Often tested at the same time of an inspection are Radon levels in the basement. Radon is a cancer-causing, radioactive, odorless gas that the EPA recommend mitigating at levels of 4 pico-curies per liter, or pCi/L or higher. Radon comes from the natural (radioactive) breakdown of uranium in soil, rock and water and gets into the air you breathe - because you spend so much of your time at home, then your greatest potential exposure is at home. There are two types of tests commonly used around the time of the home inspection. Active or passive. Active testing is where a computerized piece of equipment is put in the lower level of the house 2 days prior to the inspection. Over the next 2 days it takes hourly 'polls' and records the radon level, the barometric pressure, the temperature, the humidity and whether the unit has been moved during this time. At the end of the time, a printer is hooked up to the equipment and a printout of every hourly reading over the last 48 hours is produced along with the average radon level found. The passive test is 2 tubes that are placed in the lower level and then 2 days later are collected, put in the mail to a laboratory, and then a few days later you get the average radon results for the 2 day period. If the radon levels come back high, generally, the seller will agree to have a mitigation system installed prior to closing, or will credit the buyers with a monetary amount to help the buyers with the cost of installing the mitigation system.

3 Possible outcomes

There are 3 possible outcomes to an inspection.

  1. You are concerned about everything the inspector found, and you don't want to move forward on the home any longer. You can exit the contract and get your deposit back, provided that you have exited the contract before the inspection contingency date. The only money 'out of pocket' at this point is the inspection fee.
  2. The inspector found very little in the way of issues around the home and you move forward with the purchase without requesting anything of the sellers.
  3. The inspector found some issues with the property two courses of action are then possible:
    1. The seller agrees to repair/replace/address some issues prior to closing. Let's say that the inspector found that the furnace had not been serviced in the last 10 years, then we may ask the sellers to service the furnace prior to closing. We are asking them to do something to the home before you take ownership. Anything that requires a licensed tradesman to take care of requires that the sellers provide receipts at closing to show that the work has been done.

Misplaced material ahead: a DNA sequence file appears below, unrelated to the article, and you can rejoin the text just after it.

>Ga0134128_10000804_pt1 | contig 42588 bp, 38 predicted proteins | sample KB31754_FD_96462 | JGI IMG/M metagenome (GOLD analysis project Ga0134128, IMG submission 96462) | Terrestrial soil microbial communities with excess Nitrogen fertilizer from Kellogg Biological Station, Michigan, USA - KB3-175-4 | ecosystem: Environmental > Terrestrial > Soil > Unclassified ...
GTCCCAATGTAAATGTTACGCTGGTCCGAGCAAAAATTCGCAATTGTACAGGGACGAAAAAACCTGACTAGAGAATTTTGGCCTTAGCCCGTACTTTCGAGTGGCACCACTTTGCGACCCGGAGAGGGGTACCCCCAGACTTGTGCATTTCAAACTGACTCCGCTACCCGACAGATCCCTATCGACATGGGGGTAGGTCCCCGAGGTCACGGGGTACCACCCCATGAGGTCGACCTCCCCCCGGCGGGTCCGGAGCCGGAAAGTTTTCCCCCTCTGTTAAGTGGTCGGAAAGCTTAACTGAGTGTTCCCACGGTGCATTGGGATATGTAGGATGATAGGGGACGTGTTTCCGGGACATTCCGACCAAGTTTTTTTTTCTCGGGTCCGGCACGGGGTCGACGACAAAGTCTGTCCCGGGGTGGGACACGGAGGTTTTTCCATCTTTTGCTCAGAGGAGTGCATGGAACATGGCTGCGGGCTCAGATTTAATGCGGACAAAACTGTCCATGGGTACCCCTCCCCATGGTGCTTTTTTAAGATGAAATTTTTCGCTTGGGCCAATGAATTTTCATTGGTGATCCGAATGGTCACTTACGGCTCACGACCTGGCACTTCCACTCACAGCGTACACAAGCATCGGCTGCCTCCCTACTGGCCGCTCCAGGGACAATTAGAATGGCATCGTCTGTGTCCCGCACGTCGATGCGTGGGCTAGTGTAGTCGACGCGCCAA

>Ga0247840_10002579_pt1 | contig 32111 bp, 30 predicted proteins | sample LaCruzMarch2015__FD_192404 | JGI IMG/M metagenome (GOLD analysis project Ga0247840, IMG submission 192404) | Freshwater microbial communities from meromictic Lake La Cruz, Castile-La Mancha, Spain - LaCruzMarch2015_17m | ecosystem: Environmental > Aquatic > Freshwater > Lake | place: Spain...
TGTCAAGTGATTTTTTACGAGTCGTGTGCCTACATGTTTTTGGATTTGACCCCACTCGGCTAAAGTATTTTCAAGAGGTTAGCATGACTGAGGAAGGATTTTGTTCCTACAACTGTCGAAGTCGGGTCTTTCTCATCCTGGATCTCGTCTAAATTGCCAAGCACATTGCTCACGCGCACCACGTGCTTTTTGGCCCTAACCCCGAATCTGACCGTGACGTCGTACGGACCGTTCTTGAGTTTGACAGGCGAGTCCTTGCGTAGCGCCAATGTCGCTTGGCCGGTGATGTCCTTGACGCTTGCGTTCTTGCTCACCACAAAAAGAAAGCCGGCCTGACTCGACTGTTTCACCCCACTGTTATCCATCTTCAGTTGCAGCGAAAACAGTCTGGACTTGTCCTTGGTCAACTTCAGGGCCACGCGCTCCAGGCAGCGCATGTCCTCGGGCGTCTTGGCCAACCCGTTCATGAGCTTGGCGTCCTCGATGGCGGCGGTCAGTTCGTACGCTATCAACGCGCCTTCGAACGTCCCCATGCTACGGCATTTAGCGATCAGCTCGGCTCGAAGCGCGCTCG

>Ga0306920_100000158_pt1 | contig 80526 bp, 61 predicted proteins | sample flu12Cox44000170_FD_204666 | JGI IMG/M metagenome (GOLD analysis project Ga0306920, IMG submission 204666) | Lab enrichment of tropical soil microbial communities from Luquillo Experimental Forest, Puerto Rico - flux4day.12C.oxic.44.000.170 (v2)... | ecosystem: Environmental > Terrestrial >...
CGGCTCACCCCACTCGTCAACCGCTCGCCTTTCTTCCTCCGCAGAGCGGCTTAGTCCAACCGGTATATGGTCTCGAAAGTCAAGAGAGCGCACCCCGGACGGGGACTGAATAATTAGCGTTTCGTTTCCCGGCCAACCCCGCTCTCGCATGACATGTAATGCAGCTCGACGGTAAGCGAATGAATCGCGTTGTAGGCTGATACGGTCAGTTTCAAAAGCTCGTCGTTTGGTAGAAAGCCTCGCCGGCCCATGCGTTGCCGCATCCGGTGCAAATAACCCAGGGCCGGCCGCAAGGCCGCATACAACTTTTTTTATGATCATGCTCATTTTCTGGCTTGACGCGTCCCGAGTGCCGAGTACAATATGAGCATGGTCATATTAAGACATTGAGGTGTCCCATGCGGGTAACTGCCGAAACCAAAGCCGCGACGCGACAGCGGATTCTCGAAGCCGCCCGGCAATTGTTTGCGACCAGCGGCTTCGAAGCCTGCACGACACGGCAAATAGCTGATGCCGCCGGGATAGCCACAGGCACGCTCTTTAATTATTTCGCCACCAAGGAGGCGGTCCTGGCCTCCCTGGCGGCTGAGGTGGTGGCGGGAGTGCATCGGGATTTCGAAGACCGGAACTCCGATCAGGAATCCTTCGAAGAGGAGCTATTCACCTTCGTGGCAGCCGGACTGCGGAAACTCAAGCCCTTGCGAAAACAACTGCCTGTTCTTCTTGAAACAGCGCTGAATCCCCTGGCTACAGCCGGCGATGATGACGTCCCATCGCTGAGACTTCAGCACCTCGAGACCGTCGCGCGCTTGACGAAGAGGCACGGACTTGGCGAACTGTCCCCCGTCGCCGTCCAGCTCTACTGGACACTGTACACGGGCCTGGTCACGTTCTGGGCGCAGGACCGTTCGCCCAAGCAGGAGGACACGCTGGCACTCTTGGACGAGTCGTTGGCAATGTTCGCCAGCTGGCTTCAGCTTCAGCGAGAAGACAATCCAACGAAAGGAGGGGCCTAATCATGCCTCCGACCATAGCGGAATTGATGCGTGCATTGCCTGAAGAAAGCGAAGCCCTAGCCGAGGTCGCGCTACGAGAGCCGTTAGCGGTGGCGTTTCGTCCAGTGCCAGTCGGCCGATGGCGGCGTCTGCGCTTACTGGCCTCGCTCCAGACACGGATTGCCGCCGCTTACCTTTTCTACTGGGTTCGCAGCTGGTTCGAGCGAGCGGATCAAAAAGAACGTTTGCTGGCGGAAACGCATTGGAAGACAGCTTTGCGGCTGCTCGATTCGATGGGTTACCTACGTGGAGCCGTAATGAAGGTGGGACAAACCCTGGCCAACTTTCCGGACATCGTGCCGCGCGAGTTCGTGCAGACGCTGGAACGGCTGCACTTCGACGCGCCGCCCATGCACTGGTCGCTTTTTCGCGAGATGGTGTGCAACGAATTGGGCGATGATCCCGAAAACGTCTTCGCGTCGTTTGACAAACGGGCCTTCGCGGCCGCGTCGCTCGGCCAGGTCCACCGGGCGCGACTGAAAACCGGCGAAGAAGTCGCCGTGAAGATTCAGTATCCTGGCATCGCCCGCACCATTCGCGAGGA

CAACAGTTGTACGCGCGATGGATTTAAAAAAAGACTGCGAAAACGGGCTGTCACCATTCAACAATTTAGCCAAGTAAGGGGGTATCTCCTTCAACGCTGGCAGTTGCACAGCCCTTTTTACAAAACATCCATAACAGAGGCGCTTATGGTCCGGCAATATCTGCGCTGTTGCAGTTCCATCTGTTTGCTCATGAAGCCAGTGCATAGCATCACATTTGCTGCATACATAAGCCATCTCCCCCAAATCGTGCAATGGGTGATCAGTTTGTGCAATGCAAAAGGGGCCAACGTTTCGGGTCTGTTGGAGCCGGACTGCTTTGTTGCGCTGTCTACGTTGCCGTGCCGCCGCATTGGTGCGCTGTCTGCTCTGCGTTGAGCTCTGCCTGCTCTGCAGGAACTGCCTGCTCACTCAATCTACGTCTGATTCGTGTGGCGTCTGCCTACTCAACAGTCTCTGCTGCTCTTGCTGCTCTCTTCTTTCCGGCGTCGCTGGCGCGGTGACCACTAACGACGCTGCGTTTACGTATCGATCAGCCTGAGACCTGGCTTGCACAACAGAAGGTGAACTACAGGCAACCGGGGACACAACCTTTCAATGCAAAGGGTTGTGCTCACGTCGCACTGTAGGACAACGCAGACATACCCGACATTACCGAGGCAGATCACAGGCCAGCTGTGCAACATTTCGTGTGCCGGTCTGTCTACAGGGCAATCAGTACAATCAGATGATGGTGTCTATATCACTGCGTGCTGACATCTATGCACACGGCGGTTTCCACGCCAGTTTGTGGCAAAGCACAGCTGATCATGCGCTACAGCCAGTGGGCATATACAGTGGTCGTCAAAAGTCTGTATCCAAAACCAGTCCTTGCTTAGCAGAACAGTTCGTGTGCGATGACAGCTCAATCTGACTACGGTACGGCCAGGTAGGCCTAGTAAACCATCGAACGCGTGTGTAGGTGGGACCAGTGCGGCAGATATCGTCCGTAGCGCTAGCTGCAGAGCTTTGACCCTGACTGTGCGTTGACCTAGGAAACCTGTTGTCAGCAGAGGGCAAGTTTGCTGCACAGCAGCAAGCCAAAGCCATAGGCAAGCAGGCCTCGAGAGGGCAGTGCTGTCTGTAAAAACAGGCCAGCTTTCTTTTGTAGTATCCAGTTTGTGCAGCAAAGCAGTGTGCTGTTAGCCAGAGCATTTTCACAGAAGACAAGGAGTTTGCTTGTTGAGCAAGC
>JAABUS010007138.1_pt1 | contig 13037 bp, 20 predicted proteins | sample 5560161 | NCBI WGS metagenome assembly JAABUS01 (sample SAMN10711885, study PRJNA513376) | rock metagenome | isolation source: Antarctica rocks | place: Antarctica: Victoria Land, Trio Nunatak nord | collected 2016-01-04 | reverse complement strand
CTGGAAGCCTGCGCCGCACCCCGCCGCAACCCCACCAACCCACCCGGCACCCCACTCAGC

2. The seller agrees to credit you some money at closing to take care of an issue found at closing. Let's say that the inspector finds that the furnace is on its last legs and he/she doesn't believe that the furnace will last the next winter, then we may ask the sellers to credit us a portion of money toward replacing the furnace when you have purchased the home.

After the inspection

Once the inspection is complete, now comes the negotiation over the results of the inspection. So long as the inspection response is received by the sellers, or listing agent, by the date of the inspection contingency then negotiations can occur over the next few days until the Purchase and Sale date. A house, generally, will not inspect 'cleanly' - there will always be items found during a home inspection. The best result for the buyer is to get the most items addressed, by the seller. In order to do this, I advise 'reasonableness'. If a buyer is reasonable with their requests to a seller as a result of the inspection, then 75% of the time, the seller will be reasonable in return. In almost 100% of occasions if a buyer asks the seller to fix everything, or request an inflated credit to take care of the items, then the seller will say no to everything and will not negotiate. Once the seller and buyer have agreed over what is going to happen as a result of the inspection, then the agreed items are incorporated into the Purchase and Sale agreement.

The next step is 'Purchase and Sale'. This topic will be covered in next month's newsletter.

If you would like an estimate of what your home would sell for in today's market I would be more than happy to come by, have a look at your home, and then provide a CMA (comparative market analysis) which will provide you with an estimate of what your home should sell for, along with a marketing plan to get maximum exposure for your home.

If you'd like to chat more about the topic presented here, or the Real Estate market in general, then please call me on (617) 997 9145, or email me at Dani.Fleming@MAPropertiesOnline.com.

Lexington Statistics







MLS data is provided by MLSPIN. While MLS data is believed to be accurate, it cannot be guaranteed. MLS data is constantly being updated, making any analysis a snapshot at a particular time. All raw data remains the intellectual property of MLSPIN.